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Kerry Beal

Pizzelle – Bake-Off IV

25 posts in this topic

It's ice cream season and eG has a couple of excellent threads on the go right now - The Perfect Scoop, David Lebovitz' Splendid Ice Cream Book and Ice Cream vs. Gelato, What's the Scoop.

If you go to recipeGullet, you will find 21 recipes for ice cream, including Rose Petal, Blue Cheese, Balsamic Vinegar and Sage. So I started thinking about making some cones for those amazing ice creams and that led me to think about Pizzelle - a great cookie with ice cream and a great cookie to roll into a homemade cone.

eG has only one thread on Pizzelle Pizzelle Pointers, "Classic" Italian Cookie? and no recipes in recipeGullet, just a single recipe in the mentioned thread.

So let's get out our Pizzelle irons, see if we can scare up a few good recipes and see what Pizzelle and ice cream cones we can make.

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I can see if I don't kick start this topic, it will die the same death as the tiramisu bake-off. Not a common enough thing to make I suspect.

So using the recipe from The International Cookie Cookbook by Nancy Baggett (one of my favorite cookie books) I started to fool around with these this morning.

The recipe used 10 tbsp butter, 2 1/4 cups flour, 1/4 tsp baking powder, 2 large eggs, 2/3 cup sugar, 2 tsp lemon juice, grated rind of one lemon, 1 tsp of anise or vanilla extract.

Melt butter and cool, beat eggs with sugar until very light yellow, add lemon and zest, add extract (I used 2 drops of anise oil as I had no extract), stir in flour, baking powder and melted butter.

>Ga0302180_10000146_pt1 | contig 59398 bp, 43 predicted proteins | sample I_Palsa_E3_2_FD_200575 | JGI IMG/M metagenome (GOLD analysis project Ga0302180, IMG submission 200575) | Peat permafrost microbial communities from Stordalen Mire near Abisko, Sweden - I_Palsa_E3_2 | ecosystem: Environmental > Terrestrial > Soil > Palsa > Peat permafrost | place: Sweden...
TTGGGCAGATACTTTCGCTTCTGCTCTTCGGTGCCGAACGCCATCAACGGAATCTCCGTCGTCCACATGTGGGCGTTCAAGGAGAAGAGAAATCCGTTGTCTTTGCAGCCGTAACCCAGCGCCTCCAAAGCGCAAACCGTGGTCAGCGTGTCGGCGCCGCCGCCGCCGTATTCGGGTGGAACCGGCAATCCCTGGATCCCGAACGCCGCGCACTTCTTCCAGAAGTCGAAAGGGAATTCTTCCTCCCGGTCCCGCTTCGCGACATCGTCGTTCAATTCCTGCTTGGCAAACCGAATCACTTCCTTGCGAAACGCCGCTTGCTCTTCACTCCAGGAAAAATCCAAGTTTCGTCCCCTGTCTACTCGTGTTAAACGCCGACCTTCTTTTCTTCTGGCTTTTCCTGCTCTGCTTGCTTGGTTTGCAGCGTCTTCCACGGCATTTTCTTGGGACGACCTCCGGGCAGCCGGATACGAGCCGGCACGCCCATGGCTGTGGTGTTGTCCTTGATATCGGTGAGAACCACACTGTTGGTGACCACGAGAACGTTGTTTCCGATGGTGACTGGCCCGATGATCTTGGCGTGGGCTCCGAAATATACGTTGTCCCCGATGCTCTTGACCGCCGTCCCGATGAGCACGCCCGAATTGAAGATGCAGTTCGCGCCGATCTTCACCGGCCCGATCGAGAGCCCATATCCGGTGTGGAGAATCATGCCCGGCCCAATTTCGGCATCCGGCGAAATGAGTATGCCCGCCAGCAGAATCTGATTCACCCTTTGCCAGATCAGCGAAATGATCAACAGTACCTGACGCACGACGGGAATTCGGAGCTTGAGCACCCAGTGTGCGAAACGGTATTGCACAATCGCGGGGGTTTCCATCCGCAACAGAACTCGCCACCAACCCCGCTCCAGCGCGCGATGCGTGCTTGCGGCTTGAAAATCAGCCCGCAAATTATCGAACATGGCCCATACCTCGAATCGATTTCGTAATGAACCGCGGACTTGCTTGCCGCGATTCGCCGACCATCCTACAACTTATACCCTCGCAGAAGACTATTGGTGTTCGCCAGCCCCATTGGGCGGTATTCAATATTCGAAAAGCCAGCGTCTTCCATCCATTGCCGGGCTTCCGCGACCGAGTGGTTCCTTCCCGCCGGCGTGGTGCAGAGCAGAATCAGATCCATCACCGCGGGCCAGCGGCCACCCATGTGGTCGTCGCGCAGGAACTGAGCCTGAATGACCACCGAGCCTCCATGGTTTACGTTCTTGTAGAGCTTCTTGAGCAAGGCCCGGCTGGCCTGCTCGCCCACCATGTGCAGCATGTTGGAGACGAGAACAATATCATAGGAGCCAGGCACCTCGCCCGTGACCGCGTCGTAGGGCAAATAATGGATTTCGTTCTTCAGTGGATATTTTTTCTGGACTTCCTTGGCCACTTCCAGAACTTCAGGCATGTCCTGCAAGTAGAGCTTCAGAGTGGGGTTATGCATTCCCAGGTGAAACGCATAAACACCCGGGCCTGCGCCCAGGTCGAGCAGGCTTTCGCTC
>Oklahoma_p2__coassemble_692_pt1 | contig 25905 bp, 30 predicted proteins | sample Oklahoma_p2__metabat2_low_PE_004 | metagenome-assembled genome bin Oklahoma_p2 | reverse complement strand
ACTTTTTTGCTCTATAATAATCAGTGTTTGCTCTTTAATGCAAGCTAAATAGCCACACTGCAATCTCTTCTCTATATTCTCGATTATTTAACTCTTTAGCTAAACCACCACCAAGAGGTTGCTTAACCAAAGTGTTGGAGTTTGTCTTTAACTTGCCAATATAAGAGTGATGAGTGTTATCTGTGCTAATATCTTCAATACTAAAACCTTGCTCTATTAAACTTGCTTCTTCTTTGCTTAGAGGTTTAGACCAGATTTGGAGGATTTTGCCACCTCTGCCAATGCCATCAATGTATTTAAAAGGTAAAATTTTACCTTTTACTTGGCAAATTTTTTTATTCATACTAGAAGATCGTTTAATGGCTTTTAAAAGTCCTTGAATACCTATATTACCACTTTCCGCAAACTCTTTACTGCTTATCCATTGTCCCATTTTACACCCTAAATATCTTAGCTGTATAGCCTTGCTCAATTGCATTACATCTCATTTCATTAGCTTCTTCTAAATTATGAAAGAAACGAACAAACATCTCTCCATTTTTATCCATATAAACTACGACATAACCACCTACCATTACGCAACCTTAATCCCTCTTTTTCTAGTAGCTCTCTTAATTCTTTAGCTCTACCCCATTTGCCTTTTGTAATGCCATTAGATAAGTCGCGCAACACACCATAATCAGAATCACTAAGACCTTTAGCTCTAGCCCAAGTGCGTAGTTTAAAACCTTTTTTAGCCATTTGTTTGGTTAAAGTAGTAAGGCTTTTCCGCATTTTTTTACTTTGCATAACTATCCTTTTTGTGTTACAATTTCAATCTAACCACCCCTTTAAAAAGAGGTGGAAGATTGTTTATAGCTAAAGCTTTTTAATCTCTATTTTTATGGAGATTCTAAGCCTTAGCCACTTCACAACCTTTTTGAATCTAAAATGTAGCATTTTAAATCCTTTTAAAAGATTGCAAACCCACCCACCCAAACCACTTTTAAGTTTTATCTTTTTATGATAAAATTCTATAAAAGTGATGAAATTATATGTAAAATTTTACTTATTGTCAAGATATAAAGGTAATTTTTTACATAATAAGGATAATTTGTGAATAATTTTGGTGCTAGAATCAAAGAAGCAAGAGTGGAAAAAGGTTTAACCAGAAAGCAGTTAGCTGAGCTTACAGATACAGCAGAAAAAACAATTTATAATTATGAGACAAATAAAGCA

Heat pizzelle iron, place about 1/8 of the dough on the iron (if you have a double iron with the smaller circles then about 1/16), cook until golden.

Makes 16 small or 8 large.

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I got the large pizzelle maker because I wanted it to make cones and needed a decent size to do that. You'd have to curl them around something quite quickly to make a cone as as soon as they start to cool they want to snap along the dividing lines.

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The 'batter' is really a dough, and you really have to kind of squish it out if you are going to fill the whole form.

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They bake in just a few short minutes.

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They break very nicely along the dividing lines.

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Here is some "Perfect Scoop" mango sorbet to show off the pizzelle.

Did I like them? Well, these ones were perhaps a bit less crispy than I like, I would prefer a bit more wafery texture. The anise flavour was too mild, I think I'd add a couple more drops of the anise oil the next time around. I know I have another recipe around here somewhere, I'll search for it later today.

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Sorry Kerry, I don't have a pizzelle iron. But those cookies sure look yummy.

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Sorry Kerry,  I don't have a pizzelle iron.  But those cookies sure look yummy.

According to David Lebovitz you can make these in the oven at 350 F between 10-15 minutes. Form the circles on a parchment lined baking sheet. While you won't get fancy looking cookies or cones this should work for those of us without a pizzelle iron. I was thinking about this a couple weeks back when I first read the book but Kerry has now sparked my interest to try it out.

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I have only made these a couple of times and so far not sure I have the ideal recipe. A very kind colleague brought me back an iron from Germany as I could not find one in the UK.

I have used a recipe in a book by Beatrice Ojakangas ' Scandinavian Cooking'. This was much more like a batter than a dough and I found they took a while on the iron to cook dry. However, the cookies kept well for several weeks once stored in a tin. I made a couple of cones but I was not doing a very good job of the rolling.

The cookies that broke while I was trying to make cones were fine crushed up and used in chocolates.

The Ojakangas recipe is flavoured with crushed cardamom. One tsp of spice to 1 and a third cups of flour.